Out of Gov. Phil Murphy’s proposed $48.9 billion budget for FY23, only 0.1% will go toward relief for small businesses – at a time when they can really use it. Which is why NJBIA is advocating for lawmakers to provide more help to small business through legislation during the budget process.
NJBIA Vice President of Government Affairs Christopher Emigholz will testify before the Assembly Budget Committee on Monday.
“We would like to see more business relief in the budget, especially after what businesses have endured over the past couple years of COVID-19,” Emigholz said. “There is $50 million in the budget that goes toward the Main Street Recovery Finance Program – but that’s a very small percentage of the state budget and it’s really only for smaller businesses who are leasing new space or adding capital costs.”
Particularly striking for the business community is the proposed ANCHOR Property Tax Relief Program. It will bring $900 million in property tax relief for certain residents and renters. But it offers no relief to business owners, which pay nearly half of New Jersey’s property taxes.
But Bill S-330 (Scutari, D-22; Singleton, D-7) would help reduce property taxes by increasing distribution to municipalities from the Energy Tax Receipts Property Tax Relief Fund. The good news: it’s already been passed by the full Senate.
“Basically, it would provide property tax relief for residents AND businesses by increasing the amount of funding distributed to municipalities from the Energy Tax Fund,” Emigholz said.
“And it would require a corresponding reduction in the municipal property tax levy to ensure the tax relief is reflected in the property tax bills paid by businesses and residents.”
Emigholz said the legislation would recapture more than $330 million of lost municipal aid. Last year, New Jersey businesses paid $14.9 billion in property taxes, out of $31.7 billion in total state and local taxes.
“The $330 million distributed amounts to about a 1% reduction in total statewide levy of more than $31 billion,” he said. “There are very few opportunities for the Legislature to reduce property taxes by 1%. This is their chance.”
Of course, one of the biggest and latest hits for New Jersey businesses is a nearly $1 billion tax hike over three years to replenish the state’s Unemployment Insurance Trust Fund, which was depleted by the pandemic.
But bill S-733 (Madden, D-4; Singleton, D-7) would simultaneously save employers more than $300 million in unemployment insurance tax increases, as well as pay off a federal UI loan to avoid any unnecessary interest payments.
“When you’re talking nearly $1 billion in new taxes, that is indeed an additional burden for New Jersey businesses,” Emigholz said. “And the sad part is that tax increase was only because businesses were forced to shut down – and it’s not a tax on income, assets, corporate profits wealth. It’s a tax strictly on jobs.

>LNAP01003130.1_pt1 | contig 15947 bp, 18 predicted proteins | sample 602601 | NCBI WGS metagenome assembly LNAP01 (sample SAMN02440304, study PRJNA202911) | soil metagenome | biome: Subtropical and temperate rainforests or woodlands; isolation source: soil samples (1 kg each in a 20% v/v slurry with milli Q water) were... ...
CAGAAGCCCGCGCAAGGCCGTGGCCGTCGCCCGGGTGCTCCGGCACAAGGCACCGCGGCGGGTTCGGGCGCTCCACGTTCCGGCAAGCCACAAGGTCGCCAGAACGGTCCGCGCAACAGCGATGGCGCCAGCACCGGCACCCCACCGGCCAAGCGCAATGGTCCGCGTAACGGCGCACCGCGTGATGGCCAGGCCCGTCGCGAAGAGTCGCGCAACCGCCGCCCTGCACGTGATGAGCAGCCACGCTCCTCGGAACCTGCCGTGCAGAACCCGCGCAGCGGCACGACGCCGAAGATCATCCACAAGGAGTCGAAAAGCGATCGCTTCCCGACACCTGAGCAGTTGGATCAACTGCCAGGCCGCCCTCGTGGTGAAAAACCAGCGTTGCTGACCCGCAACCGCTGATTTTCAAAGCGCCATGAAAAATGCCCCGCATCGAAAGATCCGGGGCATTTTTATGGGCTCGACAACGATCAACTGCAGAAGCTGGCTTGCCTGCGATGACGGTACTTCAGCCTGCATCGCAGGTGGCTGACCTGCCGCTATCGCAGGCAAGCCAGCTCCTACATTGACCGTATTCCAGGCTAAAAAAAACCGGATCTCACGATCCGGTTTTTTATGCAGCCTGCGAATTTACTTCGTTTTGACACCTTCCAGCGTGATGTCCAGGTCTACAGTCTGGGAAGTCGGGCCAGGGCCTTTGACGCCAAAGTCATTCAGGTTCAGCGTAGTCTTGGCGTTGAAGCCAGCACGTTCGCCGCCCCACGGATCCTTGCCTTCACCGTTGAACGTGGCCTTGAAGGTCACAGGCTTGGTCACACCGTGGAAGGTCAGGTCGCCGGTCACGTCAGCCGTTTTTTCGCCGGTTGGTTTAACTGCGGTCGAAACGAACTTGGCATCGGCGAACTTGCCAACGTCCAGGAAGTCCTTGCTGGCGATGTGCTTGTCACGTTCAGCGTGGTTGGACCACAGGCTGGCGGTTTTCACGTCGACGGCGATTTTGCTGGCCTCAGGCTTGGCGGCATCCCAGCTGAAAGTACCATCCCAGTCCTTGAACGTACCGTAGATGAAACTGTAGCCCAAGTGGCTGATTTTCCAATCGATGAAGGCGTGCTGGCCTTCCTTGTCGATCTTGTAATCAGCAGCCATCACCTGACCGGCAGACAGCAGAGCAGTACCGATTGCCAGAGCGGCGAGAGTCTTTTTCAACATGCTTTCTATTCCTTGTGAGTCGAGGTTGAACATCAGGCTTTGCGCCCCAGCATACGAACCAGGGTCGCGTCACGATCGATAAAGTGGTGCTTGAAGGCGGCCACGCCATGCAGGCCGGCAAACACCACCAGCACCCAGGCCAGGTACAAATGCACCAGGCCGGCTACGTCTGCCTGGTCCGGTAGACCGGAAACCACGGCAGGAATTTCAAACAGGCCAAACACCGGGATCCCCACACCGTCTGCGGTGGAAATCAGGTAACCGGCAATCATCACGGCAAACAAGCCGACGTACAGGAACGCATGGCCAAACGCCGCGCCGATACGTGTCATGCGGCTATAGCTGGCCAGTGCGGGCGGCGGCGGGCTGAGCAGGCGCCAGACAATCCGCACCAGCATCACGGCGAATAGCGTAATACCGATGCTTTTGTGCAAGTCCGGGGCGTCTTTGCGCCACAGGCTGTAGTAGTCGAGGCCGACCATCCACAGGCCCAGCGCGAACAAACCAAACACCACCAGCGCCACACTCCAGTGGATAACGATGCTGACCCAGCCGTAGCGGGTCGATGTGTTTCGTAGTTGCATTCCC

“At a time when we want to recover jobs, we should not be making job creation and retention less affordable.”
Here is how it would work:
New Jersey businesses are currently paying $252 million in additional taxes in FY22 to replenish the state’s depleted UI Trust Fund. In FY23, that number will increase by $296.6 million, for a total increase of $548.6 million compared to what employers paid in UI payroll taxes before the pandemic.
Under the bill, the $336.4 million UI tax increase in FY24, would be eliminated by blocking increases in the columns that determine payroll tax rates.
Twenty states used federal CARES act money to replenish their UI funds in whole or in part, and 18 states used federal American Rescue Plan Act (ARPA) money for the same purpose. But New Jersey did not, despite the support of it from lawmakers on both sides of the aisle.
The bill would also allocate some of the remaining New Jersey recovery funds to pay down a federal debt to ensure that state UI funds remain solvent during the pandemic. The federal government waived interest on loans through most of the pandemic, but only recently began charging interest again.
“New Jersey is now paying millions of dollars in interest to the federal government while we sit on billions of dollars from the federal government,” Emigholz said. “It would be like putting money under your mattress instead of paying credit card bills to avoid unnecessary and cumbersome interest.
“Paying off this loan sooner will also speed up the fund’s replenishment, and potentially improve its health more quickly and reduce a steep payroll tax down the road.”